On Friday, the White House called the tech community to action, asking them to apply their skills and innovations to social and civic causes to make the world a better place.
On Sunday, we met 10 people from across the world who are doing just that.
The 2016 SXSW Dewey Winburne Community Service Awards honored these social innovators at its annual event. The Dewey awards really are the epitome of the best of what SXSW can offer, so it’s always been a mystery as to why this event isn’t better attended. The format allows each honoree to tell their story — not just their mission, but what they had to overcome or go through to make their work happen. It’s Inspiring with a capital I.
We attended the event, as we do every year, just for that shot in the arm. (GivingCity actually received a Dewey Award in 2011, so we also feel a sense of camaraderie with the honorees.) You can learn more about all 10 projects here, but we got a chance for a quick interview with three of the innovators.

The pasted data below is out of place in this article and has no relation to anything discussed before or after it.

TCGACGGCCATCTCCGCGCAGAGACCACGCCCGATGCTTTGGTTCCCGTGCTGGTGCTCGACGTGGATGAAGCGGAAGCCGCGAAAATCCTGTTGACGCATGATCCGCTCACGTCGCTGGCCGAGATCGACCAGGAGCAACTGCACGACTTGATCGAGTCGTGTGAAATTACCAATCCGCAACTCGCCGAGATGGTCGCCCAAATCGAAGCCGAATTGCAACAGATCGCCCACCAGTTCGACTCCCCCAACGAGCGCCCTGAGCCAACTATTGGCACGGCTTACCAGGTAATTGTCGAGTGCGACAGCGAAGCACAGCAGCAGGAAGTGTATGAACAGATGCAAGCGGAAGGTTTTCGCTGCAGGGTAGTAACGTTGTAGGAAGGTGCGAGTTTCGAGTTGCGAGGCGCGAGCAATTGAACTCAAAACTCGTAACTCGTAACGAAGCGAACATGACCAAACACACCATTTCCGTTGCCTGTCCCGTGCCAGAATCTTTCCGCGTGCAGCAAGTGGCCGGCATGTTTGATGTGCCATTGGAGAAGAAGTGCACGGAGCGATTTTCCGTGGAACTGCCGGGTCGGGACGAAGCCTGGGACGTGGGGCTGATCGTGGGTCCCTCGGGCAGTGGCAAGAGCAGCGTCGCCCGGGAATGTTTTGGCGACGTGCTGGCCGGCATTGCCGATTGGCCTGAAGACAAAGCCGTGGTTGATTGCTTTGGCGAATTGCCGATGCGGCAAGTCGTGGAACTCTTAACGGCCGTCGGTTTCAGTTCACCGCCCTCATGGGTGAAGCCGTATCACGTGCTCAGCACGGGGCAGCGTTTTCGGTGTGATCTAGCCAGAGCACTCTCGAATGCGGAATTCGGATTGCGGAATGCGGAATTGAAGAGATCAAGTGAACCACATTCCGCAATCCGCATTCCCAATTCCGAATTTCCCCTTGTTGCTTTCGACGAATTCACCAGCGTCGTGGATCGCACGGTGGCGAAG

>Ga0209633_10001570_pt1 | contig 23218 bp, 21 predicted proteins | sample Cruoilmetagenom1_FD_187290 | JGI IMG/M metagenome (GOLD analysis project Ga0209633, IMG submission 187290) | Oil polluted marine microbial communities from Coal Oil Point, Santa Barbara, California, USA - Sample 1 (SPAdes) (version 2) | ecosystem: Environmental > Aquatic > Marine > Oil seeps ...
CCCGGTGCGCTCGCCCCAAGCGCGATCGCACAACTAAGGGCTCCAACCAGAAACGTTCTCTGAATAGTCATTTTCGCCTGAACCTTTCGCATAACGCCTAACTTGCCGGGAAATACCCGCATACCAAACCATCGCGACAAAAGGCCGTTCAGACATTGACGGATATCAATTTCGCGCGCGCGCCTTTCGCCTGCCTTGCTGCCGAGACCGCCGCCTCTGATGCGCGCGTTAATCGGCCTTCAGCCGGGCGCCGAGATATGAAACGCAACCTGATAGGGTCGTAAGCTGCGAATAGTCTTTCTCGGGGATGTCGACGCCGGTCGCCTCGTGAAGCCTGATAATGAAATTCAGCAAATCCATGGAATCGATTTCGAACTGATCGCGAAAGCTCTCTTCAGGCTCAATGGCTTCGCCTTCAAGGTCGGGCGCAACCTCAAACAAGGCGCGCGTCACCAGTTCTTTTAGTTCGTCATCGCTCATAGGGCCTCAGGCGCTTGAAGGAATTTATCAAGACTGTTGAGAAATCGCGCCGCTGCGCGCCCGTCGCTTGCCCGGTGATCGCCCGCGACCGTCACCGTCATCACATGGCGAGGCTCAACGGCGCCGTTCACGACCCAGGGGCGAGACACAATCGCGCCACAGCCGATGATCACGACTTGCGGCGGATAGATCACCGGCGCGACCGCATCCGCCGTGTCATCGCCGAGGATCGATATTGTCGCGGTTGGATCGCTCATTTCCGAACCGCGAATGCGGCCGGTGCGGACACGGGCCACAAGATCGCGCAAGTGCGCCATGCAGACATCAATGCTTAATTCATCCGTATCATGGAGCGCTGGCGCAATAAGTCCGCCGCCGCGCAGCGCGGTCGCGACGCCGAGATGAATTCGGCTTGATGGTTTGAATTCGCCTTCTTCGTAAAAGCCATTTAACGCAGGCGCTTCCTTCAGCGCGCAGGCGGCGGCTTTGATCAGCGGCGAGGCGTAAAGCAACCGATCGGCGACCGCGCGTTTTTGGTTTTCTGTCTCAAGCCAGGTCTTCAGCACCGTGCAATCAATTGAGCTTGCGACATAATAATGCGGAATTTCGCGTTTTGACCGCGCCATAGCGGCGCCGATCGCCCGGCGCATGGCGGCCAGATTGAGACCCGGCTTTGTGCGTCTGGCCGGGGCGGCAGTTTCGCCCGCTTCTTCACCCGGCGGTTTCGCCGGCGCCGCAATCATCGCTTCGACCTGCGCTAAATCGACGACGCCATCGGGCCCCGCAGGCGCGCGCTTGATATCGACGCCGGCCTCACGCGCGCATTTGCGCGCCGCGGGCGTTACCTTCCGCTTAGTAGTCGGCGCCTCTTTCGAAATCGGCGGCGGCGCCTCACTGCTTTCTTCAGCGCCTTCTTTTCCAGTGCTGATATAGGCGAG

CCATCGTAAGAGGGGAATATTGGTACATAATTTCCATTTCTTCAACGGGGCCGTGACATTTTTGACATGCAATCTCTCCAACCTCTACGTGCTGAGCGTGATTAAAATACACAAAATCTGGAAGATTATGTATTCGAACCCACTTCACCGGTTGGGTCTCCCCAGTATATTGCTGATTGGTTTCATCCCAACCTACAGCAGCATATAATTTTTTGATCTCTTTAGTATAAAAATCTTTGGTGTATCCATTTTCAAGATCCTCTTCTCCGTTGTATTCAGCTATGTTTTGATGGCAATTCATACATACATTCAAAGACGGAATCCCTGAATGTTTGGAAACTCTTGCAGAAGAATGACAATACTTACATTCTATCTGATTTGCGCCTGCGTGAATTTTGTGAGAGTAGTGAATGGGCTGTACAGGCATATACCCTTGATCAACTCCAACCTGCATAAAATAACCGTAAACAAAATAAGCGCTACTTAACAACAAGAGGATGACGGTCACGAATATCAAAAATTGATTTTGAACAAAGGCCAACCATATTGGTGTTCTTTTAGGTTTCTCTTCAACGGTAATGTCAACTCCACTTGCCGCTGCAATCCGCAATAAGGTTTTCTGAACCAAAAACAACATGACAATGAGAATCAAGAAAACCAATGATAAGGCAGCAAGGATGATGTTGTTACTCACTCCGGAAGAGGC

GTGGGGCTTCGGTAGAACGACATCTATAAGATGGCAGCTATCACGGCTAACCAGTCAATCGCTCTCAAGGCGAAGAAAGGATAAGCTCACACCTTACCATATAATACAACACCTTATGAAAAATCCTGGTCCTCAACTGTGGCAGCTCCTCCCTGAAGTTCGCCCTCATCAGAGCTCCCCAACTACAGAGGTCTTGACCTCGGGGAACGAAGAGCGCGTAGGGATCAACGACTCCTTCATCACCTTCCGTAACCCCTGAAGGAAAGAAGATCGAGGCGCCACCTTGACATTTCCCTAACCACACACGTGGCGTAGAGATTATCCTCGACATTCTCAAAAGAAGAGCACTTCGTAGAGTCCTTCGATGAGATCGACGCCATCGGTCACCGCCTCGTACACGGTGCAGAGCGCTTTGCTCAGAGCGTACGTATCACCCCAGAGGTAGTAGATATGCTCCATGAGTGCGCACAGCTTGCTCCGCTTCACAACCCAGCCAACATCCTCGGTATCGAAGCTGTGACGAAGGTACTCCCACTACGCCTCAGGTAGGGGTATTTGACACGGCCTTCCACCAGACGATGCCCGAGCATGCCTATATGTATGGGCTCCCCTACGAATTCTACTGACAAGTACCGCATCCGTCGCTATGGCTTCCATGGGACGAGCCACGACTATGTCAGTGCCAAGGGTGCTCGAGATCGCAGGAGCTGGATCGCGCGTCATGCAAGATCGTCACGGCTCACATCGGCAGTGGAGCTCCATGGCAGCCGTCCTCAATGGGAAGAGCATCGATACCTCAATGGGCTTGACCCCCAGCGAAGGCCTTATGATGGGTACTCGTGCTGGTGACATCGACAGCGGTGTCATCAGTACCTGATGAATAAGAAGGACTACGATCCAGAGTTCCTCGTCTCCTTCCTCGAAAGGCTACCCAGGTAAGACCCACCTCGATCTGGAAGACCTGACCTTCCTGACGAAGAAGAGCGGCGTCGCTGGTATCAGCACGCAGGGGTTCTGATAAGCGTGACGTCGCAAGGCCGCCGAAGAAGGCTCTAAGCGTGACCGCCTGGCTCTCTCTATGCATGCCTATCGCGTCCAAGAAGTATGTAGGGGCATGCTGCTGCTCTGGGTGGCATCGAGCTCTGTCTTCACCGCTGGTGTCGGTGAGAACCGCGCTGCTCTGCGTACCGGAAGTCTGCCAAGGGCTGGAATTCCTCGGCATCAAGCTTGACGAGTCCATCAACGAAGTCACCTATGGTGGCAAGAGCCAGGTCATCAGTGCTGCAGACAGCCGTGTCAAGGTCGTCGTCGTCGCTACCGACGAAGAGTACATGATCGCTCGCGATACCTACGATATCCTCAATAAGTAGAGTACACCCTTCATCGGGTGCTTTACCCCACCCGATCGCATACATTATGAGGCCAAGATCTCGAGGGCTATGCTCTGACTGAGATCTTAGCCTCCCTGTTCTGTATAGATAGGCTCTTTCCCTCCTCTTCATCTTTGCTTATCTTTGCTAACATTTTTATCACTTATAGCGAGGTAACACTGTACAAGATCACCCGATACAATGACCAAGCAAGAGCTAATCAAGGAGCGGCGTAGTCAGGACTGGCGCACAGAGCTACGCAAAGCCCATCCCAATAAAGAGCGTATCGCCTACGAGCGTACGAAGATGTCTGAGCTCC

Marty Tenenbaum, PhD
Cancer Commons, an online network of physicians, scientists and patients that provides treatment recommendations from experts based on clinical trial results. “There’s a huge gap between what cancer doctors know and what everyone else knows. We think we can help half the people with cancer just by using drugs that already exist. So far we’ve helped 1,000 people. We want to scale so we can help 10,000 people this year.”
CYWE.org strives to engage children, young people and women in the major issues of the day that affect them. “We use content to help people understand issues like women’s empowerment, child labor and the environment and then tell them to join the movement to make it work.”
Socialgrlz is the first mobile web publishing company creating content specifically for African-American girls. “Right now, when you do a Google search for Black girls, the images you get back are not positive. We want to change that story. We let girls build a community where they can see other girls and women who look like them in more positive roles.”